Look, it’s been a long quarantine for everyone. I mean, I haven’t gotten my hair done since January. Yes…January. It’s not pretty y’all.
But it’s been even longer for the new Washington Football Team.
Let’s start with the much-needed name change. If there is one thing in life we all know well, it’s that money talks. After years of back and forth about the name of the team, Fed Ex put Dan Snyder’s team on notice, and good for them. Change your name or lose our money. The name was offensive, and regardless of how you feel, the name was a slur. It needed to change.
Commissioner Paul Tagliabue was the first commissioner that I remember. The name just stuck out to me.
After being a nominee for the Hall of Fame in multiple years, Commissioner Tagliabue was voted in as a contributor.
A former DC attorney, Tagliabue is the commissioner who took the NFL from being just another sports league to THE premiere sports league. Under his administration, the NFL signed the biggest television contract in history, expanded to 32 teams, adding the Jacksonville Jaguars and Carolina Panthers, and also introduced the NFL to Europe. The NFL started the World League of American Football which later became NFL Europe.
I have the great honor of profiling former Pittsburgh Steelers head coach Bill Cowher.
You know, to me, the Steelers have always been that overall very consistent team. Year in and year out, you can always expect them to be in the mix. They’ve had some drama over the years, but have always been able to weather the storm and right the ship.
A lot of that is due to the consistency they’ve had at the head coach position, which we all know. They’ve only had 3 head coaches since 1969.
In the 15th round of the 1942 NFL Draft, the Detroit Lions selected Mac Speedie (January 12, 1920 – March 5, 1993).
But instead of starting a professional football career in the midst of World War II, Speedie enlisted in the U.S. Army and never played for them.
After four years of military service, he caught the attention of Cleveland Browns Head Coach Paul Brown. Moving to the end position on the offense, he quickly became a pass-catching dynamo… which is why he is a part of the Pro Football Hall of Fame Centennial Class of 2020.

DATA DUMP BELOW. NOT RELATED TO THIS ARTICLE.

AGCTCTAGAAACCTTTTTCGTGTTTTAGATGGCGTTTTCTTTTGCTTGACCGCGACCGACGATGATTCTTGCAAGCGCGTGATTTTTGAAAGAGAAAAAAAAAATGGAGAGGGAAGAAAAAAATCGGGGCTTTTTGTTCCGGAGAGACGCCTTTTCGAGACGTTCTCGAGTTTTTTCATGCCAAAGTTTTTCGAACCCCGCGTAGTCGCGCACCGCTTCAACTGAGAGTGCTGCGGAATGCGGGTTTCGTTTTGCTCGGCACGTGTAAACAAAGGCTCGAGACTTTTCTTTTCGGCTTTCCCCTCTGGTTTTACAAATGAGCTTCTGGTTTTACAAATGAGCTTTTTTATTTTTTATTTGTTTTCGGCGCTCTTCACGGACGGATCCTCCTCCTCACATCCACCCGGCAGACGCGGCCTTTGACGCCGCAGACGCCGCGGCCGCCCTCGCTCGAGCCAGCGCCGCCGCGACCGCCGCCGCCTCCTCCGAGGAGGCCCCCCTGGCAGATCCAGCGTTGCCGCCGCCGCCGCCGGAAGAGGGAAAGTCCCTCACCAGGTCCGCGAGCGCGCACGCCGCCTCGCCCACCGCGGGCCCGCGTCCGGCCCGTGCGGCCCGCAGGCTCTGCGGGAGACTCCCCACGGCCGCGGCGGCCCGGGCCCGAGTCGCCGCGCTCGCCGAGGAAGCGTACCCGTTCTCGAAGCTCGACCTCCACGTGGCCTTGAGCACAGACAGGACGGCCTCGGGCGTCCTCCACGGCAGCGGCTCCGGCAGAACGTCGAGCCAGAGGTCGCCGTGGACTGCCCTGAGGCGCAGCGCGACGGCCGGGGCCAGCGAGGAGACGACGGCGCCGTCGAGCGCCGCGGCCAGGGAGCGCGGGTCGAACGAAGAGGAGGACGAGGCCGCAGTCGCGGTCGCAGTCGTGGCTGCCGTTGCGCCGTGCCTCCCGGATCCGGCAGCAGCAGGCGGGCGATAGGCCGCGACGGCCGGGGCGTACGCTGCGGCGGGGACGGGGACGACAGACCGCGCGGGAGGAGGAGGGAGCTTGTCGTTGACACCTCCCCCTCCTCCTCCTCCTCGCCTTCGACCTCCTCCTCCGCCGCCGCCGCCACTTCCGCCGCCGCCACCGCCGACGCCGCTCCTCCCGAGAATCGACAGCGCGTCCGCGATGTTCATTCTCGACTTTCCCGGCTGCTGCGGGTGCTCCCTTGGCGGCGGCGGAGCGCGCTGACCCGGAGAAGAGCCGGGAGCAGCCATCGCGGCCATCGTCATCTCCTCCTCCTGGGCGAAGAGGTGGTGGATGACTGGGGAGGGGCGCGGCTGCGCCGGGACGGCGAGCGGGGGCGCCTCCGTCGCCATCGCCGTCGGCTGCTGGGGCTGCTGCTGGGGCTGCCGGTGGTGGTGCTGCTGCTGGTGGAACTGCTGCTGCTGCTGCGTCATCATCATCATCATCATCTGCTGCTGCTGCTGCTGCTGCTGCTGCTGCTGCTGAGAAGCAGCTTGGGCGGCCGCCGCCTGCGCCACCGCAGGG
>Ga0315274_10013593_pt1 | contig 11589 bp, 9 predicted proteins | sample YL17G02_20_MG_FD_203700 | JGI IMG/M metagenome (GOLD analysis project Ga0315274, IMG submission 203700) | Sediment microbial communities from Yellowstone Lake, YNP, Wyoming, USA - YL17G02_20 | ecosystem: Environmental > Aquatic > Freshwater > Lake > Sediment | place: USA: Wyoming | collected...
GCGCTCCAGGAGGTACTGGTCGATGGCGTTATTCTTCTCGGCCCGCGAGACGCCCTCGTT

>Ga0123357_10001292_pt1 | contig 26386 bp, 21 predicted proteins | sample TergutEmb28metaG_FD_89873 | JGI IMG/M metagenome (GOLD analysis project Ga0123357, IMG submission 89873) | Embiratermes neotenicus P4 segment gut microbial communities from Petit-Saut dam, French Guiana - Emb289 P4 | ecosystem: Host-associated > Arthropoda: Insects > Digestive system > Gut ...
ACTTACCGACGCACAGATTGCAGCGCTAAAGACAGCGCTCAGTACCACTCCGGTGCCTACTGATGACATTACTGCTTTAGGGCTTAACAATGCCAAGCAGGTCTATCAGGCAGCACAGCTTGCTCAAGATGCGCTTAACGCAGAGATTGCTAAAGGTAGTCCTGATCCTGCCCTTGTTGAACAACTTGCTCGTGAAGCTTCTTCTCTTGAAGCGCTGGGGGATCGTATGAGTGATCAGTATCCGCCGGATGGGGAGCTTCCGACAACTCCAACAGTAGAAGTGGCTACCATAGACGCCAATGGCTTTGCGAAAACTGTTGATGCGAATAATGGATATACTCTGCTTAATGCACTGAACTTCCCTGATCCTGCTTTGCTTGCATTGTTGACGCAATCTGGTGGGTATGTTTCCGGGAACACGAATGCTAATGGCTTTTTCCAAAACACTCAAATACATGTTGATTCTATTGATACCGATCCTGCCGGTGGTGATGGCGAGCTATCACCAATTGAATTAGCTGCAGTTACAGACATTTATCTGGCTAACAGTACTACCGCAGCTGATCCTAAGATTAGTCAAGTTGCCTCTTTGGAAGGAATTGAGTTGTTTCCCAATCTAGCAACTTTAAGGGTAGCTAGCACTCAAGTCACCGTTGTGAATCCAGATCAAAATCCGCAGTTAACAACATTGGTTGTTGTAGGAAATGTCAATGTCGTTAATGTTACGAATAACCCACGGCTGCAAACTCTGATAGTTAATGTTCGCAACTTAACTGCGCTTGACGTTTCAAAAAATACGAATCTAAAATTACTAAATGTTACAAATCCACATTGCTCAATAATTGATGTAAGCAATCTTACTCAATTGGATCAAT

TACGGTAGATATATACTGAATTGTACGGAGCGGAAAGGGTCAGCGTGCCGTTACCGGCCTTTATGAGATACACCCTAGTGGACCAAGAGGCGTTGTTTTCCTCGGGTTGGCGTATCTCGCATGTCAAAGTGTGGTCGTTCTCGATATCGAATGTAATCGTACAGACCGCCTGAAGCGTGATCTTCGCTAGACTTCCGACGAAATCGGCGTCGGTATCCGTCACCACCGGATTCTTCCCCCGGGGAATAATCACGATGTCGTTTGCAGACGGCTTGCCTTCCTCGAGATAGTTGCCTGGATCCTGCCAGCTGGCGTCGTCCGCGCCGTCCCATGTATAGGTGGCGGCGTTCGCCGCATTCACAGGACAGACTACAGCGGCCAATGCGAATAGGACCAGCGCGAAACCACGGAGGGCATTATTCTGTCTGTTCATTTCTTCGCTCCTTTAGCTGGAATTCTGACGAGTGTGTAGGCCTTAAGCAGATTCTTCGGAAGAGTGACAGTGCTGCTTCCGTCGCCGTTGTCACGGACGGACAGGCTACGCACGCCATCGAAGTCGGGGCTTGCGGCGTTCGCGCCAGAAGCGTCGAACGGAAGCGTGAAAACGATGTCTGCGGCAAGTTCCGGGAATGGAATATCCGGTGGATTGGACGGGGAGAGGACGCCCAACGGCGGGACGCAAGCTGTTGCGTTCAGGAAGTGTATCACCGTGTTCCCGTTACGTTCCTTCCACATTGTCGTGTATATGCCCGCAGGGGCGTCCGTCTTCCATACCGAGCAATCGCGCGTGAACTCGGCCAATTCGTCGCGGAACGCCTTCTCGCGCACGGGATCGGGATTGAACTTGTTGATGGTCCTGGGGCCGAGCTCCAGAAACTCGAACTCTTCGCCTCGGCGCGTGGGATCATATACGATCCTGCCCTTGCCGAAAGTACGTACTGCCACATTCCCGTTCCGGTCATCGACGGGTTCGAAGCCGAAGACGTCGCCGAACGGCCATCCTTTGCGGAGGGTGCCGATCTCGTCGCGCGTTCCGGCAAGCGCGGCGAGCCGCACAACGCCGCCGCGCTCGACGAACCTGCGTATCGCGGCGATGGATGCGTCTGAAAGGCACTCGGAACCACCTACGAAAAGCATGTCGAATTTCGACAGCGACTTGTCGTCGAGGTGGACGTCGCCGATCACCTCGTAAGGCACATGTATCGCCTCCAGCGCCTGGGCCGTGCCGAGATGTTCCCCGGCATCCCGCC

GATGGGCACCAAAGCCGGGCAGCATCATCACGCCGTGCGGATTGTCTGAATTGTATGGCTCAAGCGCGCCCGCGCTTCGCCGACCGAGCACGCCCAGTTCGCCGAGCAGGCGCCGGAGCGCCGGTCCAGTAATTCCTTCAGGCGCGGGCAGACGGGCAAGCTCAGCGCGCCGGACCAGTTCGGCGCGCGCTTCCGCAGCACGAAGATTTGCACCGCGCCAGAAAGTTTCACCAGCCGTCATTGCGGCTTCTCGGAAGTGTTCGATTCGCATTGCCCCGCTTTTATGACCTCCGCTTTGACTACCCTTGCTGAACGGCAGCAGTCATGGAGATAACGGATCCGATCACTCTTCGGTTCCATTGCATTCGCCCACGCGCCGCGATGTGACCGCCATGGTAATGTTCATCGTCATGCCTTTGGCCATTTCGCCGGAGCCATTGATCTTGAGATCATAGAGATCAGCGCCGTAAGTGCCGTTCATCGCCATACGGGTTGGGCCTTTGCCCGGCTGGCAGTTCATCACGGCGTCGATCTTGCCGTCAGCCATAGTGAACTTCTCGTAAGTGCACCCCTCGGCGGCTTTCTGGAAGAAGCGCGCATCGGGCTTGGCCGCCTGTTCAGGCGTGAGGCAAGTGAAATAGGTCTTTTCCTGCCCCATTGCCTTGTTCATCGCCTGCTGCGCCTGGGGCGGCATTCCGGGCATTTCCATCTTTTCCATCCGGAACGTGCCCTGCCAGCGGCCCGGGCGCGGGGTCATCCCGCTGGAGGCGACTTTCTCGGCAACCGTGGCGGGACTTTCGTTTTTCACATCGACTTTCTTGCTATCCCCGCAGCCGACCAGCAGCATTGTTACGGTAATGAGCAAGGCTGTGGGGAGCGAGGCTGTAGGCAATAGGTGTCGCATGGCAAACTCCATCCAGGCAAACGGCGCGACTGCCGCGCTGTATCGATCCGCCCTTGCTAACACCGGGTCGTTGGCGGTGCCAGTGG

If there was ever a person who was considered the historian of the NFL, it was Steve Sabol.
Along with his father Ed, Steve started what would become NFL Films back in 1962 when his father got the rights to the 1962 NFC Championship. From there, these men cataloged all the important and meaningful moments of the NFL, and we as fans could not be more grateful.
From NFL Football Follies (my personal favorite) to the Hard Knocks series, NFL Films has become one of the most popular components of the game. But its not just revered by fans. Sabol has been hailed as one of the most important television entrepreneurs of all time. He was honored in 2003 with the Lifetime Achievement Emmy from the National Academy of Television Arts and Sciences for “revolutionizing the way America watches football and setting the standard in sports film making.”
What more could one write that hasn’t already been written about Coach Jimmy Johnson?
Besides building arguably one of the greatest football teams in the history of the NFL, with the players like Hall of Fame quarterback Troy Aikman and all-time NFL rushing leader Emmitt Smith, Coach Johnson led the Cowboys to two Super Bowls, winning back to back titles in 1992-1993.
Those that have known Coach Johnson personally will tell you straight away, that everything Jimmy Johnson does, he does 110%. Failure isn’t an option for this coach. This goes as far back as Johnson’s playing days at the University of Arkansas where he won a National Championship with the team in 1964.
Covert began his collegiate career as a defensive lineman in 1978. After a shoulder injury sidelined him and the additional recommendation of the offensive line coach, Covert switched to offensive tackle.
The news broke yesterday afternoon. After weeks of going back and forth, the players having a social media campaign, and hours and hours of negotiations, Ian Rapoport gave us the news we’ve all been waiting for.
Source: The NFLPA player reps approve the NFL’s proposal on their conference call. The deal is done. Let’s play football.
Much like a lot of kids in the 80s, I watched Webster. My friends used to always say when I laughed, I sounded like him. I loved it, and I was so taken aback when I found out that Webster was really older than the kid he played on TV. It made me want a house with an elevator, and the episode when he burned the house down will stick with me forever.
Then, my parents made the mistake of introducing me to Blazing Saddles (great movie) and they told me that Mongo was Mr. Papadopoulos.
Carmichael played 14 seasons, mostly with the Philadelphia Eagles, and one for their division rival Dallas Cowboys. He was drafted in the 7th round of the draft in 1971 out of Southern University in Baton Rouge, Louisiana.